As the Texas Legislature continues to debate legalizing medical marijuana for humans, people do have the option of purchasing related products for members of their households — specifically, their pets.
Websites such as Canna-Pet and Canna Companion sell cannabinoid (CBD) products for pets, claiming they benefit animal health. These products do not have enough THC, a compound attributed to the “high” users get from cannabis, to have a psychoactive effect, said Sarah Brandon, Canna Companion founder and veterinarian.
Canna Companion also monitors CBD to THC ratios to determine what balance benefits animals the most, Brandon said.
“The [CBD to THC] ratio of six to one in the human world tends to be the golden ratio,” Brandon said. “When we went above five to one, dogs and cats had more side effects, and we weren’t seeing a corresponding effect in benefits.”
Stephanie Hamborsky, a Plan II and biology sophomore and president of the UT chapter of Students for Sensible Drug Policy, said the idea of CBD products for animals makes sense.
“In all mammals, we have cannabinoid receptors,” Hamborsky said. “It would make sense that dogs are prescribed marijuana because they probably respond to it similarly [to humans].”
SSDP, a national organization, works toward more sensible policies on drug use and abuse in the U.S., Hamborsky said. She added that experts should be able to make the call on whether to prescribe CBD or medical marijuana products.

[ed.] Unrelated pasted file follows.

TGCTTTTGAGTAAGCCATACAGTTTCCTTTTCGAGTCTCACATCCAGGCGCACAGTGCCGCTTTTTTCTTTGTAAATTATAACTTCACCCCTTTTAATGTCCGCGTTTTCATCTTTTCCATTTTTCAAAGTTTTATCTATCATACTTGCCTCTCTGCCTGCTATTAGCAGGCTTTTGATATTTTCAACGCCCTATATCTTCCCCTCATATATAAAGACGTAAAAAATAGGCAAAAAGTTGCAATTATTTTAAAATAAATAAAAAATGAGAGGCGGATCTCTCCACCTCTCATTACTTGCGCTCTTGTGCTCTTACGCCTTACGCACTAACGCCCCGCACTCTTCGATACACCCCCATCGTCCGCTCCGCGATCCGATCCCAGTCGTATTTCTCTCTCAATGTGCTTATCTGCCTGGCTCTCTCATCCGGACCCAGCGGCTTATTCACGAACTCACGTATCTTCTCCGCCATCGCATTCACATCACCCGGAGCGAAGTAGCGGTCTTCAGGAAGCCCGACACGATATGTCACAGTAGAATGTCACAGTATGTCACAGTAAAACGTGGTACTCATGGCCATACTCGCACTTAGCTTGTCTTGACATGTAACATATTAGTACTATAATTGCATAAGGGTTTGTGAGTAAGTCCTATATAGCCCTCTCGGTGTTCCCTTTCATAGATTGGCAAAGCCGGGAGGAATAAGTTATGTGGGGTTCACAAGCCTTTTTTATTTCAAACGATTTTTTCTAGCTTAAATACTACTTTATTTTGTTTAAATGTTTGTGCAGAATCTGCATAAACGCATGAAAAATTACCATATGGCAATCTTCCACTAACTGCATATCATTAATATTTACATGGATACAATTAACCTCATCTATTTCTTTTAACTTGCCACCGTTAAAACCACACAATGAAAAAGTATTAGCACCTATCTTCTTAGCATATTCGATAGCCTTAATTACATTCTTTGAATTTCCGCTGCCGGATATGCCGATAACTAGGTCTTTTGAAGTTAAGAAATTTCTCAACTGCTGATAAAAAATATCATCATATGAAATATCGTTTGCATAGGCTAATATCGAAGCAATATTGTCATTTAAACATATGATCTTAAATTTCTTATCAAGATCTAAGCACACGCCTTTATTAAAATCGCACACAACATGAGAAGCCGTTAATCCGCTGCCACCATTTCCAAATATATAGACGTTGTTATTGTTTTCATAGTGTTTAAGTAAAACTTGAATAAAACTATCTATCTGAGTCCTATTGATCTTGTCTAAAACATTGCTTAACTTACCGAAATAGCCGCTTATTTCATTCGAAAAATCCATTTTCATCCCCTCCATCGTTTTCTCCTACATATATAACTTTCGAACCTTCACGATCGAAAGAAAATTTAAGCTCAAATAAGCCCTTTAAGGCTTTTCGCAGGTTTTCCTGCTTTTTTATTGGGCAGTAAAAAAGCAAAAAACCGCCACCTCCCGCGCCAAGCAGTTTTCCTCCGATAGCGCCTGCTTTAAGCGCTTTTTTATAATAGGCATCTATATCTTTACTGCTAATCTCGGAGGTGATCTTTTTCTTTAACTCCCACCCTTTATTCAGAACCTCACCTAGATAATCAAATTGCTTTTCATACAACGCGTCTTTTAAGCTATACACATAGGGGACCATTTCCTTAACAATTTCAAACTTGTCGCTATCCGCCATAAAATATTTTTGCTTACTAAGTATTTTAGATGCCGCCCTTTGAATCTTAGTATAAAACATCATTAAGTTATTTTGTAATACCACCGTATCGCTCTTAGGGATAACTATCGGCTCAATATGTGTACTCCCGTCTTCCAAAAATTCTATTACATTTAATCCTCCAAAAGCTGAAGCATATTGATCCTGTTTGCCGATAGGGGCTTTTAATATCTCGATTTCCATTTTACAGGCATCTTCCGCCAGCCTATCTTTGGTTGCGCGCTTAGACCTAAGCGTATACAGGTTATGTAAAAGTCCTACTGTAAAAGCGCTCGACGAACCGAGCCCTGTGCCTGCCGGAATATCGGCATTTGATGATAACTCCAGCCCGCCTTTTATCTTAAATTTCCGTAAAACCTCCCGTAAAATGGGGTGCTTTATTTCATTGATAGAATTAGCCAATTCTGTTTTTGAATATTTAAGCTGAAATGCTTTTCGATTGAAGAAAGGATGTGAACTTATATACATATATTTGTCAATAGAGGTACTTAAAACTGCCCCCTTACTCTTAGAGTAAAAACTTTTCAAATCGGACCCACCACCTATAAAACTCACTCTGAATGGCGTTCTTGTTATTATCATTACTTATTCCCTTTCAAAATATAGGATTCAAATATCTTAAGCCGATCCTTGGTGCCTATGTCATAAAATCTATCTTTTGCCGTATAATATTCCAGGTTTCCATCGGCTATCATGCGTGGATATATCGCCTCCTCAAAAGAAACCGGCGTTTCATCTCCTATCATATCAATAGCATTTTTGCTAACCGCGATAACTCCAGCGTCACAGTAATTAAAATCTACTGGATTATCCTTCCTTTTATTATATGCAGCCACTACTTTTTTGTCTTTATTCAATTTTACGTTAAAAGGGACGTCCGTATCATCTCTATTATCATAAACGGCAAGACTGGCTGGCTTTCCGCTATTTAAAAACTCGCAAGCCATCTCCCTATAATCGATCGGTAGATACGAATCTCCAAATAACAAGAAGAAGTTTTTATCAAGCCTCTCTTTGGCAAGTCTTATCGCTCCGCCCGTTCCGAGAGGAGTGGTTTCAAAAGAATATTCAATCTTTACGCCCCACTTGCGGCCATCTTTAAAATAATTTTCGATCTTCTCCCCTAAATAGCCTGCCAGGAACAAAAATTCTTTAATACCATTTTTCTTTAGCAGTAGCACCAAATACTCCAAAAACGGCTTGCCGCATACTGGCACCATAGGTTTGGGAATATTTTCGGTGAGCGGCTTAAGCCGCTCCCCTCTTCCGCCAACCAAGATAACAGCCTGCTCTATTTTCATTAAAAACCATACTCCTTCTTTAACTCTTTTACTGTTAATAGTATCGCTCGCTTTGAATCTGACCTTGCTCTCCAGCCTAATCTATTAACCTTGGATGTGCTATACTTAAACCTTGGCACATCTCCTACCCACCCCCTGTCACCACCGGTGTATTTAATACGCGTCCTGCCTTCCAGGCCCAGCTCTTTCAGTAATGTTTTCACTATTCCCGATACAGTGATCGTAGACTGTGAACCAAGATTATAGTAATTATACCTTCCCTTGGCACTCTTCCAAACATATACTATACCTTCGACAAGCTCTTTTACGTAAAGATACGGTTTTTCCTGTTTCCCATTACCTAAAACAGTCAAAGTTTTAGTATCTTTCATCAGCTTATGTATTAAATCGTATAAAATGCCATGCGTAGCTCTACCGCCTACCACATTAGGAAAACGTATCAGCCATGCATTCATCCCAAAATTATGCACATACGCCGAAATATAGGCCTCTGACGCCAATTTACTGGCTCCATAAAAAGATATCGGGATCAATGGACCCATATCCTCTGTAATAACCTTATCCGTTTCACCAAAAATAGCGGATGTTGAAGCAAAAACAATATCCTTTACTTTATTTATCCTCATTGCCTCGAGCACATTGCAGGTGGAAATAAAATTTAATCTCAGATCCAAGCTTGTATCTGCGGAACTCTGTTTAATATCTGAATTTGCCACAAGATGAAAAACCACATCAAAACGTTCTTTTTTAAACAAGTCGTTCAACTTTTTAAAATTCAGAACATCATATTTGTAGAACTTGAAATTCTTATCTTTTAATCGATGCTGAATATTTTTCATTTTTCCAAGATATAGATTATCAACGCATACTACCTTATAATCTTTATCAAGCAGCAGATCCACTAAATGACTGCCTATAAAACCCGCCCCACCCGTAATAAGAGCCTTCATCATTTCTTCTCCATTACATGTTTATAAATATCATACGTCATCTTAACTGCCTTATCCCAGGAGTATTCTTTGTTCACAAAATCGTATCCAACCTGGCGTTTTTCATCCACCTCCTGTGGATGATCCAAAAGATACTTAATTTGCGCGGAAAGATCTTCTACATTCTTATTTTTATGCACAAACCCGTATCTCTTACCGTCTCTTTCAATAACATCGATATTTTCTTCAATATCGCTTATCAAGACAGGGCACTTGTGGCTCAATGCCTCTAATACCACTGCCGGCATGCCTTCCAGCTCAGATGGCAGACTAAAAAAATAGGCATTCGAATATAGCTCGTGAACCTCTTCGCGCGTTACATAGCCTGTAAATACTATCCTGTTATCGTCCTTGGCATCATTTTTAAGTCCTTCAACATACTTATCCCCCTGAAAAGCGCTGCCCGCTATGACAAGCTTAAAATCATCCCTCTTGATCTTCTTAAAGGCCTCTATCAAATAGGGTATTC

“If professionals have analyzed the data and believe it can be helpful, they should have the ability to [prescribe it],” Hamborsky said.
CBD products are considered unapproved drugs by the Food and Drug Administration, which issued warning letters in February to several companies that advertised CBD products, including Canna-Pet and Canna Companion.
“It is important to note that these products are not approved by FDA for the diagnosis, cure, mitigation, treatment or prevention of any disease, and, often, they do not even contain the ingredients found on the label,” the FDA said in a report released March 3.
Brandon said she never intended for Canna Companions to become an FDA approved drug and immediately made changes to comply with wording restrictions.
“It’s just a supplement,” Brandon said. “We saw a product that had the potential to help a lot of animals without causing a lot of side effects … and wanted people to discuss the medical benefits of trying these compounds as well as the negatives.”
Morgan Ehmling, a Plan II and biology freshman, has a Boxer dog with hip problems. Her dog has been on steroid injections, and her veterinarian is contemplating using laser therapy to relieve the dog’s pain further, Ehmling said.
“Taking a natural cannabinoid supplement would be better than shooting my dog with some lasers,” Ehmling said.
Ehmling said she would approach this option cautiously.
“I feel like if I knew someone close enough to me who [used CBD for a pet], I’d go for it full force, but I’d do a ton of research first,” Ehmling said.
Hamborsky said she would also consider giving her cat CBD products as long as there are sufficient studies about the compound’s safety.
“My only concern is the psychoactive potential of THC, but there are other marijuana derived substances like CBD — cannabidiol — that deal with pain relief,” Hamborsky said. “But I would definitely consider that for my cat.”